With each year, with proper fertilization, the bulb will grow increasingly larger, until it is ready to bloom, but I would not grow this genus for it's inflorescence, but rather for it's over-all appearance, in particular it's mottled stem, which alone, is absolutely beautiful.

But there might be another reason to appreciate the rotten-meat scented Dead Horse Arum...
A gelatinous thickening agent from A. konjac has many commercial uses in Asia, including in these sweet jellies
which I used to love when in college in Hawaii.

So if you are bored, try ordering a could of Amorphophallus species this year. Despite their notorious stench when in flower ( consider yourself lucky if you do get one to bloom) the bulb of a few species are edible, in Japan,  - A. konjac, the Devil's Tongue arum, which is grown commercially for many medicinal uses, food products like 'Devils Tongue Jelly' which uses a ground powder made from A. konjac as a thickening agent which becomes firm, and gelatinous, not unlike Agar agar. This power made from the tuber, which is called Konnyaku, is the base of these popular 'Tofu noodles' which you may have seen in your supermarket.

And in your local Whole Foods market, you might see these "diet pills".... as gelatinous or 'fiber' can sometimes be marketed as a diet trick - you know, Glucomannan vs Psyllium. Don't be Psylly.

April 9, 2013

Recycling Succulents

Many species and selections of succulents are available from most any nursery. Don't worry about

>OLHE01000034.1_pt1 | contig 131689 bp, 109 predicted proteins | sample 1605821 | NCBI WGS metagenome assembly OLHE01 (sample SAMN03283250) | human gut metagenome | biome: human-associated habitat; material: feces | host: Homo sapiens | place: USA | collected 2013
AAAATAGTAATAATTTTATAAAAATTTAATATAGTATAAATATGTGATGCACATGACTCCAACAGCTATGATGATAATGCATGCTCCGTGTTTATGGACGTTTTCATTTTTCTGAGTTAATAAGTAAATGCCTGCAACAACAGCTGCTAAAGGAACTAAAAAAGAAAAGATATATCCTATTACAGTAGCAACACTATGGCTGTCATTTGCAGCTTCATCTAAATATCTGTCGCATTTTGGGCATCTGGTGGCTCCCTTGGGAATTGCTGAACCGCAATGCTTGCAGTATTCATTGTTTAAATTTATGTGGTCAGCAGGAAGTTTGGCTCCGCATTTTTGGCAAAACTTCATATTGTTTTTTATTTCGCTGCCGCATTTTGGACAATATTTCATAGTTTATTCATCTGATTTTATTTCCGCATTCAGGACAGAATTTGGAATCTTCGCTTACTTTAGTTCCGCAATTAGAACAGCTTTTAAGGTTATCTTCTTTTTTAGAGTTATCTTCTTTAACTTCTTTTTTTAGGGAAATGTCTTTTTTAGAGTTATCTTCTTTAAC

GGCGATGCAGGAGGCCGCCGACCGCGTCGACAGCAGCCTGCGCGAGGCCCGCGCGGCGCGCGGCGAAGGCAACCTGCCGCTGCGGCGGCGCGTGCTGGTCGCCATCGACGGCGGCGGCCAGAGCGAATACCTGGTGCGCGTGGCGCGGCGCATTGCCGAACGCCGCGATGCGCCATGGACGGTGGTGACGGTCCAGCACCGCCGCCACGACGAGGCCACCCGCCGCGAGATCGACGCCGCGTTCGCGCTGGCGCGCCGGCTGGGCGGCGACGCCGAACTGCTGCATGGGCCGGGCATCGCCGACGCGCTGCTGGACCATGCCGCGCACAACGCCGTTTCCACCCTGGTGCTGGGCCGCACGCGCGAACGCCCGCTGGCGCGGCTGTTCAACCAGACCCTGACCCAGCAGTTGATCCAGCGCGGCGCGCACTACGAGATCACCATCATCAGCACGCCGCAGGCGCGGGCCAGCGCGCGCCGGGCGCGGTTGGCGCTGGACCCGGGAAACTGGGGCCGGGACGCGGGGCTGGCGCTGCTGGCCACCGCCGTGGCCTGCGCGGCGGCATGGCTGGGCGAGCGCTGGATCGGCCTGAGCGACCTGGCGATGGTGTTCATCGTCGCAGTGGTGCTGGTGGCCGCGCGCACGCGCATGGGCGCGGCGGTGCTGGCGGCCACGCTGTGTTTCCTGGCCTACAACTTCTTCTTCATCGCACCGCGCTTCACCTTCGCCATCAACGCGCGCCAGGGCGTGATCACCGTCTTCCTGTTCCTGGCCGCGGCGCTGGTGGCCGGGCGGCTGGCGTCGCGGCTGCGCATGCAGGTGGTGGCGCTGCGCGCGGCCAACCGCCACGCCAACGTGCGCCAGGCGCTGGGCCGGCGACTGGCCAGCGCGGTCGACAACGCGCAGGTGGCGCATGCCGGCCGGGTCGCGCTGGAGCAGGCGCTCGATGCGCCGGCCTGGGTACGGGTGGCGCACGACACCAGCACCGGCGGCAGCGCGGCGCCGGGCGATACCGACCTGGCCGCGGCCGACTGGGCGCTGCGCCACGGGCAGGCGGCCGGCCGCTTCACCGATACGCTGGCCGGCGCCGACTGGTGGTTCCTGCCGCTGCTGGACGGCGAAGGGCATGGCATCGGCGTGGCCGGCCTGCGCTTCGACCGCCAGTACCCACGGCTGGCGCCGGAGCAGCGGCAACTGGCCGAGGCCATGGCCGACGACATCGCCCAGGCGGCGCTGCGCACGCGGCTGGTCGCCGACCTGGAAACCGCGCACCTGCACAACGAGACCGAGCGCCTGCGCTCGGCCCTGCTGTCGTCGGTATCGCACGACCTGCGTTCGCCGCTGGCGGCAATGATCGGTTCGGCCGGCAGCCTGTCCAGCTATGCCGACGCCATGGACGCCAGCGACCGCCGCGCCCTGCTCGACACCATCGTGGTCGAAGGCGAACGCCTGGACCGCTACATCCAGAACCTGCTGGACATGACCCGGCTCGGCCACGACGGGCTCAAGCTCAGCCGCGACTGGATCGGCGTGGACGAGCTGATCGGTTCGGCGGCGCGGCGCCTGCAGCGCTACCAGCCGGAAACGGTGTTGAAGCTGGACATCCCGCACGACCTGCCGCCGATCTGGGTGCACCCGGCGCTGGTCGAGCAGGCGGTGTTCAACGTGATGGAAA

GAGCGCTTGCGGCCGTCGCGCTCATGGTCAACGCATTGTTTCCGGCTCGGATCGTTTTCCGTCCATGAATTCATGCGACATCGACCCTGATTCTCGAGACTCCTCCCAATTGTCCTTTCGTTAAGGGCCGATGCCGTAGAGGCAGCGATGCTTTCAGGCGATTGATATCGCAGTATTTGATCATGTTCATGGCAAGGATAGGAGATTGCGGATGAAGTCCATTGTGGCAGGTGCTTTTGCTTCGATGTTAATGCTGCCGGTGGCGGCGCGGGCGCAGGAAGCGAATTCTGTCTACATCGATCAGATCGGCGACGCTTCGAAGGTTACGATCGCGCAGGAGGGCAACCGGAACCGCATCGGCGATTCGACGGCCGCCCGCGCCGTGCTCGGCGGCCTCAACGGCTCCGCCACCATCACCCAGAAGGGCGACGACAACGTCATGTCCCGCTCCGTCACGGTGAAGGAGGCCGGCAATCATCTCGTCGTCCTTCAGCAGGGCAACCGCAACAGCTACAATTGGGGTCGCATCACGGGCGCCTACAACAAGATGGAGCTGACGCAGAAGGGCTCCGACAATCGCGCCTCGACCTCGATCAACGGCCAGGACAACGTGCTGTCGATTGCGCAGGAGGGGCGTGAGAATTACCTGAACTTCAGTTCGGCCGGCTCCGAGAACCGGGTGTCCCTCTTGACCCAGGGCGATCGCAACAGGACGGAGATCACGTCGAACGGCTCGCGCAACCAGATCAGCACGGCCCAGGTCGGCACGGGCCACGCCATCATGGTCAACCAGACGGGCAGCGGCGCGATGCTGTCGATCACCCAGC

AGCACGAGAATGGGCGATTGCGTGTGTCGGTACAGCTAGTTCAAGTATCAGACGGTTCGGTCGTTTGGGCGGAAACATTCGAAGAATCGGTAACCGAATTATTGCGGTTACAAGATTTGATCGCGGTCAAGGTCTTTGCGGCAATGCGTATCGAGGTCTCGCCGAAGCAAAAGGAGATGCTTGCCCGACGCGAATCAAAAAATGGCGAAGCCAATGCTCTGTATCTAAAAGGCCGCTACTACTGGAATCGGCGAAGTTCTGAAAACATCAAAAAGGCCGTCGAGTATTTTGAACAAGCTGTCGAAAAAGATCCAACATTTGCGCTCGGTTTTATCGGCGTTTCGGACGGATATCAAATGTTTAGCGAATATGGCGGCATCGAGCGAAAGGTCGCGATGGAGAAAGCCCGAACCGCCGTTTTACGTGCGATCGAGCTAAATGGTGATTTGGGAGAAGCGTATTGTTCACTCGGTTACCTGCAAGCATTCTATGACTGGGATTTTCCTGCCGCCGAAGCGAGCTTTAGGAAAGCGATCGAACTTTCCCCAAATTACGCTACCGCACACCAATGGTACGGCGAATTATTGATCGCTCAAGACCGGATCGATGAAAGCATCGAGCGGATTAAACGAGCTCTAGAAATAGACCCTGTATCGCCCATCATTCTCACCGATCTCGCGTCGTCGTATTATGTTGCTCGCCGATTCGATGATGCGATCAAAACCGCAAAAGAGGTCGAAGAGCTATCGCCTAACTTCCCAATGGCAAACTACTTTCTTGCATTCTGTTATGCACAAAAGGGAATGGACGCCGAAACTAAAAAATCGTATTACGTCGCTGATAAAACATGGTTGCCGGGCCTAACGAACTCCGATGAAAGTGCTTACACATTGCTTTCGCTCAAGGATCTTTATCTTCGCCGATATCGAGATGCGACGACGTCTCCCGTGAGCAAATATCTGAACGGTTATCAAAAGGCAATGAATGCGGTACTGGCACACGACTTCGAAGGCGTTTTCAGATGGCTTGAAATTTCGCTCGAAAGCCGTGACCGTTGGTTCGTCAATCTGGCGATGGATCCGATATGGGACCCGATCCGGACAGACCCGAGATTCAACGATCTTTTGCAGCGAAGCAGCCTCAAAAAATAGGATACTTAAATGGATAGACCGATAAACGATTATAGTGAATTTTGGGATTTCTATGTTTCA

the Latin names, just buy ones that you like. Later, if you become more interested, you can buy named
forms ( I like to order from Highland Succulents) who will ship un-rooted cuttings.

Contrary to what you may think, I don't like succulents and cacti.


I just grow them because they are easy, and no matter what anyone tells you, just because they are beautiful and carefree has nothing to do with why I grow so many. It may not look like it, but I am a lazy gardener. It's true, ask anyone who really knows me. I actually have very little free time to garden and fuss with things, and although many of you ask me "Matt, I don't know how you do all that you do!", the truth is, that if you ever visit me, you will see the truth. There is my 'prop' portion of the garden, and then there is the rest. And God forbid if you ever drop in unannounced and see the inside of the house! Hey, I have to spend some time on this blog!

April 8, 2013

Spring in and out of the Pit House

In the hundred year old pit house at Logee's Greenhouses in CT, a pink rabbit-eared lavender, or Lavendera stoechas from Spain blooms in the cold, fresh air that makes a pit house so hospitable for such plants.
Last weekend Joe and I drove down to Logee's Greenhouses, and I was thrilled to see that their pit house was open to the public again. I have such memories of this old fashioned style of greenhouse once common in the 18th century here in New England. My mother used to take me here in the 1960's and 70's, and I can still flash back to those moments every time I set foot into this almost completely underground pit house. Fortunately, this old pit house has not lost its charm, and even better, it held some new surprises...